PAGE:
We found the trigger pull on the Echo AR-II to be surprisingly good. The pull weight is less than a mil-spec trigger and noticeably smoother. Take-up is shorter than our reference USGI parts with less creep and a clean break. One thing that does change significantly between the Fire and Echo modes is the amount of over-travel. Echo mode feels like it adds twice the amount of over-travel compared to normal firing. We did find that it took a little practice to get used to this different feel, as well as the trigger firing the second round on the release. It is important to pull the trigger far enough to the rear in Echo mode, as the “second shot” takes place at about the midpoint of the trigger return stroke.
That said, shooting Fostech’s Echo-II trigger is ridiculously fun. We had four different shooters test fire both the standard and echo modes. All were impressed. The consensus was that the traditional single shot mode provided a better than USGI trigger pull. But, Echo mode is what really put a grin on everyone’s face. I’ve had the opportunity to shoot a legal full auto AR rifle before and this can be a surprisingly similar experience. In a home defense situation, a Fostech equipped rifle would clearly state to everyone not invited that “you really picked the wrong house”. This biggest drawback to the Echo-II, which is shared by full auto rifles, is that you can go through a lot of ammo very quickly. It takes some practice to learn good trigger control. This should be easier with the Fostech design over true full autos, as you are not stuck at 700RPM with an on/off switch. The Echo-II really shines with controlled double taps, as we could consistently put pairs of rounds on the target until the mag ran dry. What the Fostech Echo AR-II really gives shooters is the option to choose between a good single shot trigger and the target chewing Echo mode.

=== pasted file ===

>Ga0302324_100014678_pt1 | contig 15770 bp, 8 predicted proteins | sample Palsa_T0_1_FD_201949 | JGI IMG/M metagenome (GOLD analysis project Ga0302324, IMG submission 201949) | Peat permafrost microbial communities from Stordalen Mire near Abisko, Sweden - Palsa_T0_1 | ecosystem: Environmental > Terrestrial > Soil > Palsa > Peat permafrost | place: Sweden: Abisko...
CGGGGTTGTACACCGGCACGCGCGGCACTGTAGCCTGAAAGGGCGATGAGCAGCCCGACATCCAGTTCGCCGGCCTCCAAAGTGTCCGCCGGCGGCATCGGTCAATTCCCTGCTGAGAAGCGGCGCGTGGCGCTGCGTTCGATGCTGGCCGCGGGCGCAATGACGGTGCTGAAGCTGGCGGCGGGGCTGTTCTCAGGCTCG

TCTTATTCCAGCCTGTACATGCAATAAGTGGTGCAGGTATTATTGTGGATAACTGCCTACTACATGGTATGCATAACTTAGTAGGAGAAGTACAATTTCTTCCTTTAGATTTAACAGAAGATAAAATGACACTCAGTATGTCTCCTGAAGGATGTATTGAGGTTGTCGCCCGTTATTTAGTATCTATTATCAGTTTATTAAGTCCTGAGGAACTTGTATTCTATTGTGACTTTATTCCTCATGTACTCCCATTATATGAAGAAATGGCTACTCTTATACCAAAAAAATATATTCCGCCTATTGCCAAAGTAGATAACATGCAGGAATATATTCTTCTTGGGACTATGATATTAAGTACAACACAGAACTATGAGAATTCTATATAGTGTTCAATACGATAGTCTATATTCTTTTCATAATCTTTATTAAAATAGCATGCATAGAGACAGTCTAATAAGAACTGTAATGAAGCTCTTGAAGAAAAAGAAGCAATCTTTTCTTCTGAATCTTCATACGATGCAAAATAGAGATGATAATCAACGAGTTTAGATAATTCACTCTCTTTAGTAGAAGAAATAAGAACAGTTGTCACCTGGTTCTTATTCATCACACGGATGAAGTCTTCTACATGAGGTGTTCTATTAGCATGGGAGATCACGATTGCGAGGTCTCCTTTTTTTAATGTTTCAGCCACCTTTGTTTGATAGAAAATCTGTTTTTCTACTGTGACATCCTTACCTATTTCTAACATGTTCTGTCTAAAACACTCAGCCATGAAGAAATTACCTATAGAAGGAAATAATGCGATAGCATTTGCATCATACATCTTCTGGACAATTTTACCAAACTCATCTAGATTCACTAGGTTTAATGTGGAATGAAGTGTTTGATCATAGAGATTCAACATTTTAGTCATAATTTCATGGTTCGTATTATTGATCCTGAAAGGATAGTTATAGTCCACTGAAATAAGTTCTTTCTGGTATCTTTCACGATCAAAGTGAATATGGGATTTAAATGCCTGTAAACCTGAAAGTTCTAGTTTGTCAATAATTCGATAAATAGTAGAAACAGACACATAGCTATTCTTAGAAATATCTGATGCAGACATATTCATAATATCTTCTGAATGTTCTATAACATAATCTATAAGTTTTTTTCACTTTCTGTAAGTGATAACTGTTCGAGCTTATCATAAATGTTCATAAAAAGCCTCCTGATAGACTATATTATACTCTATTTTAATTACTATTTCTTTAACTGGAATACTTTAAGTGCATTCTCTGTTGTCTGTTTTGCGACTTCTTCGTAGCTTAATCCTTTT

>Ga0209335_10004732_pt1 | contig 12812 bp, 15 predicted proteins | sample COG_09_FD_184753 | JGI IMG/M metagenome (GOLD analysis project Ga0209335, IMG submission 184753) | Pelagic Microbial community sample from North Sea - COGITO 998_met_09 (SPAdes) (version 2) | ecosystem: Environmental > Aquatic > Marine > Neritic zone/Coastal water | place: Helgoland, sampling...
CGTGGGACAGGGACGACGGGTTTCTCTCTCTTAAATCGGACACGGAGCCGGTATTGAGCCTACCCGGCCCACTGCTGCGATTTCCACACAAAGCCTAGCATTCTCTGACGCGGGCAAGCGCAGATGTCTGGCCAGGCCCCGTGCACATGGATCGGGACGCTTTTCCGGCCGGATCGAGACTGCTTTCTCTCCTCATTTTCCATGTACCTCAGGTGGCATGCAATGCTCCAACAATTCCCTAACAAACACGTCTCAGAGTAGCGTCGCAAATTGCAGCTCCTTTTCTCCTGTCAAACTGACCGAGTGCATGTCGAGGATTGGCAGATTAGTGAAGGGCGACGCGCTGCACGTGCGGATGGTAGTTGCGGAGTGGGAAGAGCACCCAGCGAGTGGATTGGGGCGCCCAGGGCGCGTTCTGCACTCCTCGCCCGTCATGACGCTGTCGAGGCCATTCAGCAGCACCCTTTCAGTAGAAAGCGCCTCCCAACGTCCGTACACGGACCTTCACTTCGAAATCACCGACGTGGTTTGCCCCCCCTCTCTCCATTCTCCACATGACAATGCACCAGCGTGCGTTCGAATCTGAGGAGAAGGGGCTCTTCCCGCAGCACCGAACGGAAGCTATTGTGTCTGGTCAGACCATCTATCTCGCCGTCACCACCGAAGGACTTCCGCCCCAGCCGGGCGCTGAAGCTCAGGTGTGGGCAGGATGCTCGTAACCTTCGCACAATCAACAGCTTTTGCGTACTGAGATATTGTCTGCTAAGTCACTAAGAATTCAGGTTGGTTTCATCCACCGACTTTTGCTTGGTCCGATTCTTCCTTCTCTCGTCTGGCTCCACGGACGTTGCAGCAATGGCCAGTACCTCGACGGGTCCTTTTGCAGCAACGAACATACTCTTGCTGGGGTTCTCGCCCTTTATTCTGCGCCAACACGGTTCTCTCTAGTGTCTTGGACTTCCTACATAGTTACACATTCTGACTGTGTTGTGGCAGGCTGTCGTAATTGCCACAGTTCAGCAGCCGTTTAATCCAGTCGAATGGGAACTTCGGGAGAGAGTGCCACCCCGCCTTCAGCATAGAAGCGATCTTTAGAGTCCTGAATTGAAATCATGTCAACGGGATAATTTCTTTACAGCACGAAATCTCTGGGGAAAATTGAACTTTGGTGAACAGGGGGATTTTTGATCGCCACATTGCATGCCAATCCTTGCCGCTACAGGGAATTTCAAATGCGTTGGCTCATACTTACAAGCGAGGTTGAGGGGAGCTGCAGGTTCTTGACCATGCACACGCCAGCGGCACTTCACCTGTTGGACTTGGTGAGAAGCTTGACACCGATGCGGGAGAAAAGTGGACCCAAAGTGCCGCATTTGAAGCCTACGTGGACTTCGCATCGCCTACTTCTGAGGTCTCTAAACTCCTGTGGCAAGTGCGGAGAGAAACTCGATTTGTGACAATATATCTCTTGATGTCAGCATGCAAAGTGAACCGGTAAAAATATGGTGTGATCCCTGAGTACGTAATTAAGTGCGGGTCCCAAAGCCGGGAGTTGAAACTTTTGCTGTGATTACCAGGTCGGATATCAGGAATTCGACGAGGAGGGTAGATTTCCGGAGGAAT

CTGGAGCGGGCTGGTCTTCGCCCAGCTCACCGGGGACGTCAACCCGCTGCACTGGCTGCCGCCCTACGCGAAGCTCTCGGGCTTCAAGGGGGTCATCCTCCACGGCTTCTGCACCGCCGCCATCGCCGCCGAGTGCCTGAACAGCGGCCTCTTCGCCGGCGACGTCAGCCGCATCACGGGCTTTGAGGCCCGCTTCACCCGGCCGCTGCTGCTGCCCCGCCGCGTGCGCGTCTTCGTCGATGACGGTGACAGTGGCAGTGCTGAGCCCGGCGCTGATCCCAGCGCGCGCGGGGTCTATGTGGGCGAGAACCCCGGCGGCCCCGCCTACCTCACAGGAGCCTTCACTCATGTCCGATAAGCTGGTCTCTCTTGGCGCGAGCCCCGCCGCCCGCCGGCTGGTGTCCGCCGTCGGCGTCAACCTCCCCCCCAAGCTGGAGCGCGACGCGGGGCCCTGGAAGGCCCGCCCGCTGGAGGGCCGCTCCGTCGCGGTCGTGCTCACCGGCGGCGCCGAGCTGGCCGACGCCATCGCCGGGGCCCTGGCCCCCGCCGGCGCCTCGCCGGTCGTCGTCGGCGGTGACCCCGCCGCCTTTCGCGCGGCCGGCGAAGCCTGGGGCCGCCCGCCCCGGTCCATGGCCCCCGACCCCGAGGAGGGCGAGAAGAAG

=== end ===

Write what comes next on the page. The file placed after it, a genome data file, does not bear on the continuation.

If you want to see our favorite AR buttstock to pair up with the Fostech Echo AR-II trigger, then review our Magpul UBR Gen2 article.
To learn some tips and tricks to make building your own AR15 as painless as possible, take a look at our Easy AR15 Build writeup.
If you are looking for a good deal on emergency preparedness items, including gun related gear, then check out our Survival Gear Deals page.